Wednesday, November 25, 2015Partly Cloudy 5°C


Photo: Jesse Milns

Posted by Martha Stortz / February 7, 2013

Hitch is now open near Queen and Leslie. I visited the bar on a quiet Monday evening. Because the bar is so new, I couldn't find any information about it online (other than the address) so I had no idea what to expect. As I entered the bar, I hypothesized the possible source of the name: Is it a reference to a new trend of incorporating camping into the bars of Leslieville? The namesake of that movie starring Willow Smith's dad? An acronym for Hipters In Toronto Come Here?

The bartender informed me that the bar is actually named after Christopher Hitchens (commonly known as Hitch). Using Hitch as an inspirational figure for a bar makes sense as Hitch was known to be a heavy drinker, a much more intuitive choice than the Mr.Rogers themed club in Parkdale.

Hitch's drinking habits are reflected in the exceedingly strong cocktails. I ordered a Bourbon Sour ($11), recommended by the bartender. I'm usually not a big fan of hard liquor from the whiskey family - it reminds me of the time when I was 17 and put Baby Orajel on my tongue so I could drink rye without tasting it. However, this drink was delicious - the spices juxtaposed with the sour were the perfect drink on such a cold night. Garnishing the two-shot drink with sour cranberries instead of the traditional maraschino cherries was a welcome touch.

The bar, founded by the owner of the nearby Mercury Espresso, also has a small menu of snacks and appetizers ranging from $6-10. We ordered the hummus and chips ($6), the chorizo, manchego and bread ($10), the rustic country pate ($9), and the tuna conserva ($10). Of the appetizers, the rustic country pate was my favourite. The pate was amazing and really tied in the Hitch theme: the pork was representative of Hitchens' anti-Zionist beliefs while the use of lamb was a throwback to his public criticism of Mother Teresa.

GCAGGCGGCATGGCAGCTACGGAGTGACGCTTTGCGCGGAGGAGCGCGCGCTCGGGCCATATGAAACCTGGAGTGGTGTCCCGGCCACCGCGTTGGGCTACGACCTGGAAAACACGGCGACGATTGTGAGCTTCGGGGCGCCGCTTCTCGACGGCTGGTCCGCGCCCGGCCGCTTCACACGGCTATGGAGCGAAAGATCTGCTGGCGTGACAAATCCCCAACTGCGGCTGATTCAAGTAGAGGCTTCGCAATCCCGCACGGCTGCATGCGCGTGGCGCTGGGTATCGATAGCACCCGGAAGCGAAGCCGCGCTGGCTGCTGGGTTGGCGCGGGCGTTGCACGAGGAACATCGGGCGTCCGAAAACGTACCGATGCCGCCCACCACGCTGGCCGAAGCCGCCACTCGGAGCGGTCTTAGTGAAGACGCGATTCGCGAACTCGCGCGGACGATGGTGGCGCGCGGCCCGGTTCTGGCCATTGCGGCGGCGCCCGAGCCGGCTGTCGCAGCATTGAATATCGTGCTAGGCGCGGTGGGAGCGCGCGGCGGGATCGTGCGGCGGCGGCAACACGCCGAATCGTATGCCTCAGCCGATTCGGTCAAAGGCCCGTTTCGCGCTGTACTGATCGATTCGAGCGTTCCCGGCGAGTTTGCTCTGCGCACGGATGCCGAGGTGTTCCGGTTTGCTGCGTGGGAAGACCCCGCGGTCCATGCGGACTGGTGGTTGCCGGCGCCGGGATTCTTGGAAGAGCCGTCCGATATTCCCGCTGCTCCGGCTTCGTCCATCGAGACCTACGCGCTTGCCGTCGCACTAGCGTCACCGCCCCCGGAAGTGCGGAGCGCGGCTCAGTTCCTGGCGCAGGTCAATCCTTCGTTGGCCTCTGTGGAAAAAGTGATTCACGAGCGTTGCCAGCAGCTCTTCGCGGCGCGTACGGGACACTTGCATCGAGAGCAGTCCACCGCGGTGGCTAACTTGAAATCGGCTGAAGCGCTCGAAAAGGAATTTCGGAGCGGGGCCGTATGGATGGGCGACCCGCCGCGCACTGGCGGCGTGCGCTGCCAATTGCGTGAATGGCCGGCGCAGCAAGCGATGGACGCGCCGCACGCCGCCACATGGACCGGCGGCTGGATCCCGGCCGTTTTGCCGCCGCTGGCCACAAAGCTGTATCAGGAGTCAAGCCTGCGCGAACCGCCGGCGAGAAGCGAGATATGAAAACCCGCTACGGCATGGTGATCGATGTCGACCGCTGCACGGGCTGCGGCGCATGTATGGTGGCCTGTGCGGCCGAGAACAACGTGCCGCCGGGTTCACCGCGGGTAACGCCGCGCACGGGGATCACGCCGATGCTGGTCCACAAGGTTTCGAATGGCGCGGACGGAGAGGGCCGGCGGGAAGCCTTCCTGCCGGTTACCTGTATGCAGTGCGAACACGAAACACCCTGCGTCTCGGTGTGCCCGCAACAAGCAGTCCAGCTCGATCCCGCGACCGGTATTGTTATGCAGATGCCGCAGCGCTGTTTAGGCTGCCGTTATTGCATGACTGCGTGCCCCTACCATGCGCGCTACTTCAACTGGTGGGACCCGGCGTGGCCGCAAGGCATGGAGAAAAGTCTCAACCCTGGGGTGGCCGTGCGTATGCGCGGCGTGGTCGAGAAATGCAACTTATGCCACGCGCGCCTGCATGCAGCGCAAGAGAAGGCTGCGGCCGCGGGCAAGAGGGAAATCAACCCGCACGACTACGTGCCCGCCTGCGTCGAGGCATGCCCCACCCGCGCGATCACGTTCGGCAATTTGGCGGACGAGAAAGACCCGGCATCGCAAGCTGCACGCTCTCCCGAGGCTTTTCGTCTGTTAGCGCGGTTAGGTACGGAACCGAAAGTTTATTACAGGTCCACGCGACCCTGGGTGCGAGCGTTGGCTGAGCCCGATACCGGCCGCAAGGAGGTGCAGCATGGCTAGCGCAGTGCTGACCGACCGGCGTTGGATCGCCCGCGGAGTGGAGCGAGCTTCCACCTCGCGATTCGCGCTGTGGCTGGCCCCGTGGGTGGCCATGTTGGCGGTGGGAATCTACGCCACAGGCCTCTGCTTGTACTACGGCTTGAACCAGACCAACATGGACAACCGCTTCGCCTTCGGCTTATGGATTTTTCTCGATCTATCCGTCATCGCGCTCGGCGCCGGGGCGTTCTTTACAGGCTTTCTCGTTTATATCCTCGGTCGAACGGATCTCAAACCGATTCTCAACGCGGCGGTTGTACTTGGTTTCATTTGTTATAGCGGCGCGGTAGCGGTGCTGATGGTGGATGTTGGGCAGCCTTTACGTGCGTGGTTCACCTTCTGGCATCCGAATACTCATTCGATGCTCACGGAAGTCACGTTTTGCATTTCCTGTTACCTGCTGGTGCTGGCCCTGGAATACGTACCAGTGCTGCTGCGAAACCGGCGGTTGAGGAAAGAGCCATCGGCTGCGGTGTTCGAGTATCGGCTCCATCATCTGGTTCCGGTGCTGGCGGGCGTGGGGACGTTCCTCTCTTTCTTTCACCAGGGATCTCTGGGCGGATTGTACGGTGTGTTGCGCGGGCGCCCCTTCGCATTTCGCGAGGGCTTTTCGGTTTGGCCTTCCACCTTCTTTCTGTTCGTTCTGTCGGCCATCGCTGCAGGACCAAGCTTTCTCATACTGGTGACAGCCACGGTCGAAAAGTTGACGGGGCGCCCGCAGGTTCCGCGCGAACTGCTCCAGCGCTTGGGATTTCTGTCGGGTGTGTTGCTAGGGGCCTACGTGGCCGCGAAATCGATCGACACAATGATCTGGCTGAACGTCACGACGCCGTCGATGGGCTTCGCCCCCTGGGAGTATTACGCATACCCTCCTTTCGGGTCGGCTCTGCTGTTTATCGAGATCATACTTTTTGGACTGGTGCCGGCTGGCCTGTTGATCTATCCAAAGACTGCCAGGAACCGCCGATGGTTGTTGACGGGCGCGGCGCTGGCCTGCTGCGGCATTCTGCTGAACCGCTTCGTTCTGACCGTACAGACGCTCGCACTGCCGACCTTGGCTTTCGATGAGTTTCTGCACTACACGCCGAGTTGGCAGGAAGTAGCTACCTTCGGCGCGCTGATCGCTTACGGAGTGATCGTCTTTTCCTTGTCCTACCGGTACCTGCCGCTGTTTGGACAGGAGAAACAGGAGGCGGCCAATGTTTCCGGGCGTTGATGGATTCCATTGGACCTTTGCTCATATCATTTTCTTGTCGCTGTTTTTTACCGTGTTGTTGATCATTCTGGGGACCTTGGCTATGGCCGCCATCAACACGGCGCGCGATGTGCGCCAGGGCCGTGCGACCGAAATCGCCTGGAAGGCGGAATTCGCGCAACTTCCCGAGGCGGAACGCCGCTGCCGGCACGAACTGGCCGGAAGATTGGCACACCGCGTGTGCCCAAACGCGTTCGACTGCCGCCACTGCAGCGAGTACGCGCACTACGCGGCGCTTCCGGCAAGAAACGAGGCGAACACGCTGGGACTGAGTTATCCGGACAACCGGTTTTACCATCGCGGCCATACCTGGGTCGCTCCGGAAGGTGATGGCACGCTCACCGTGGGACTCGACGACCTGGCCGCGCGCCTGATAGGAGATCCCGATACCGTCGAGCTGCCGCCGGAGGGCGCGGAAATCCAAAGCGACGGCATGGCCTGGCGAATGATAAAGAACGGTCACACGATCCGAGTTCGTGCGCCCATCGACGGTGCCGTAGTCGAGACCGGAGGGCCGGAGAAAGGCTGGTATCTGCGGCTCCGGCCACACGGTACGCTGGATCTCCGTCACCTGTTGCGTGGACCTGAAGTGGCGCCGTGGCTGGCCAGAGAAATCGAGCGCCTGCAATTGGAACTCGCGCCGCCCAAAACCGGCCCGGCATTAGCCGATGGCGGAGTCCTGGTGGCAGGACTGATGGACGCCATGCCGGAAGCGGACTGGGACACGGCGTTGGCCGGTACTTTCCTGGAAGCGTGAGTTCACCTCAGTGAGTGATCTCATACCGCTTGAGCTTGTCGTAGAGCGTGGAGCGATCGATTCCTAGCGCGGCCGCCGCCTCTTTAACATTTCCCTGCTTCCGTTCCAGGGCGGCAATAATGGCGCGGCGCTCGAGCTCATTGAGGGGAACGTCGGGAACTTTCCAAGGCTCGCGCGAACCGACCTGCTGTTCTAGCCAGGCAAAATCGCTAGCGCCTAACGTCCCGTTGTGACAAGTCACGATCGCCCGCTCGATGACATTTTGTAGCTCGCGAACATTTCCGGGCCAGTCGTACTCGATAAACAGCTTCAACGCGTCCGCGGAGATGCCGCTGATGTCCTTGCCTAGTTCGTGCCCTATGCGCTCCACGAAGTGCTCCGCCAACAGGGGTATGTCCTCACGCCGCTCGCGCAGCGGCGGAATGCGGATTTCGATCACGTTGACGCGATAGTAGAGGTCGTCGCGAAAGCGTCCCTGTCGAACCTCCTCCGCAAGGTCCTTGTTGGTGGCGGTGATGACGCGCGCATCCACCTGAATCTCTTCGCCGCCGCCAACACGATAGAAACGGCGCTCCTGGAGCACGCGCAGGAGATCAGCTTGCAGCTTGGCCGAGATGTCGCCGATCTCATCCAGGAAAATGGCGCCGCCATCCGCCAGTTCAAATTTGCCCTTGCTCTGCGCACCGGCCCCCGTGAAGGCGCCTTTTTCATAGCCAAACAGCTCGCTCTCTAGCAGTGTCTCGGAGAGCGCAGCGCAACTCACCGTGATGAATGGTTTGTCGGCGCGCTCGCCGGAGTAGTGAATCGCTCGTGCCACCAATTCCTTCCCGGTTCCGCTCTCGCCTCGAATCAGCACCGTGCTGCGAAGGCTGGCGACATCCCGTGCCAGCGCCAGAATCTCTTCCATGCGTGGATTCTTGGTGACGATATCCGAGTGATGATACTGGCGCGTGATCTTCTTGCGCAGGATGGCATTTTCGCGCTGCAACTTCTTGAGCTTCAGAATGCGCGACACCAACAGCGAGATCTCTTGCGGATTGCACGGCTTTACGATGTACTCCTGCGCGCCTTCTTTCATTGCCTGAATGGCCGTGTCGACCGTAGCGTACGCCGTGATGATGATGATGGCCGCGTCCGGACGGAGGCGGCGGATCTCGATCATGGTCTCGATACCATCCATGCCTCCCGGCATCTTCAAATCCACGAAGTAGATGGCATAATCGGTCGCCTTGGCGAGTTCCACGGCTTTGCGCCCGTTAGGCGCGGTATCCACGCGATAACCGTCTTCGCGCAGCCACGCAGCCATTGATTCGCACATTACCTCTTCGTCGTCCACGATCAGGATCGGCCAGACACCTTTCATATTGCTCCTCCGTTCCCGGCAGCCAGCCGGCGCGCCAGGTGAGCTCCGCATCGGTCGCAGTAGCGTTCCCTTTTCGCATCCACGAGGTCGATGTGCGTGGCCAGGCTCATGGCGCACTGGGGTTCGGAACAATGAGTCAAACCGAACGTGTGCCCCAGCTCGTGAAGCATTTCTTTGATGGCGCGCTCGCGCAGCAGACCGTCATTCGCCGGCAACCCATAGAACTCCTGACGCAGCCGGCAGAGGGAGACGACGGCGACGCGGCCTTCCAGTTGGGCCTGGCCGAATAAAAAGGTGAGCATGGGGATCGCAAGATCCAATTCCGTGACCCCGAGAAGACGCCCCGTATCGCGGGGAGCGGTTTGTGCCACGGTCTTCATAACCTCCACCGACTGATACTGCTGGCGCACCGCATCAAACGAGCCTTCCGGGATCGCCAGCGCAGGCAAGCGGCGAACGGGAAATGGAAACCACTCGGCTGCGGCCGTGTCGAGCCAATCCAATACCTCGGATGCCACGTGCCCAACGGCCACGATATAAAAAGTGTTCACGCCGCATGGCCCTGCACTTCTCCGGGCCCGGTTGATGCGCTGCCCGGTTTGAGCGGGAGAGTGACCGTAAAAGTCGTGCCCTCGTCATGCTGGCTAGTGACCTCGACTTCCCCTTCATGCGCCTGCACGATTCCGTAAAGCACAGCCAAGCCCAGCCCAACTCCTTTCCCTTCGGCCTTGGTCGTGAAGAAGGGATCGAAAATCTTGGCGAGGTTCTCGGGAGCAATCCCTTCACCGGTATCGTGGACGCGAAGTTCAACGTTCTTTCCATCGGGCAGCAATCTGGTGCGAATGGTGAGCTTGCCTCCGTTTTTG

The smokiness was a reference to his ever-present Rothmans and the heavy onion really spoke to the layers of Hitchens' ideology, from socialist to capitalism to Marxist. The hummus and chorizo plate were also very enjoyable and the tuna earned rave reviews though I did not partake as I am not a fish fan (too much experimentation in college).

Food and drink aside, one of the best things about Hitch is the atmosphere. The bar, decorated with animal busts and mason jar lights, is a Pinterester's wet dream. The cozy space has one long table as well as several smaller tables and rather than the usual mounted TV, Hitch has installed a projector opposite the largest wall. The bartender mentioned they plan to show documentaries and TED Talks at the bar.

For an establishment where every cocktail contains a double shot, it's well-lit and the music is low, making it a good venue for a casual meeting or breaking up with someone.

Overall, Hitch is a great place to go for a stiff drink, delicious snacks, and good conversation. This bar truly embodies the idea of a salon. (The use of the word 'salon' in public is the first ever application of my liberal arts education. Take that, everyone who said Library Science was a waste!) I will definitely return to Hitch in the near future- but for the sake of the pate, leave the Baby Orajel at home.

Additional Details

Beers on Tap:
Mill St Stock Ale, Beau’s Lug Tread, Duggan’s No. 9 IPA.
Signature Drink:
The Hitch (whiskey, soda, lemon)
Bar Snacks:
Background beats.
Live Music:
Who Goes There:
Anyone who loves whiskey but hates Mother Teresa, anyone who has ever wondered what Andre Leon Talley is talking about when he references his ‘salon’ in America’s Next Top Model.
5-12 Sunday to Wednesday, 5-2 Thursday to Saturday.

Other Cities: Montreal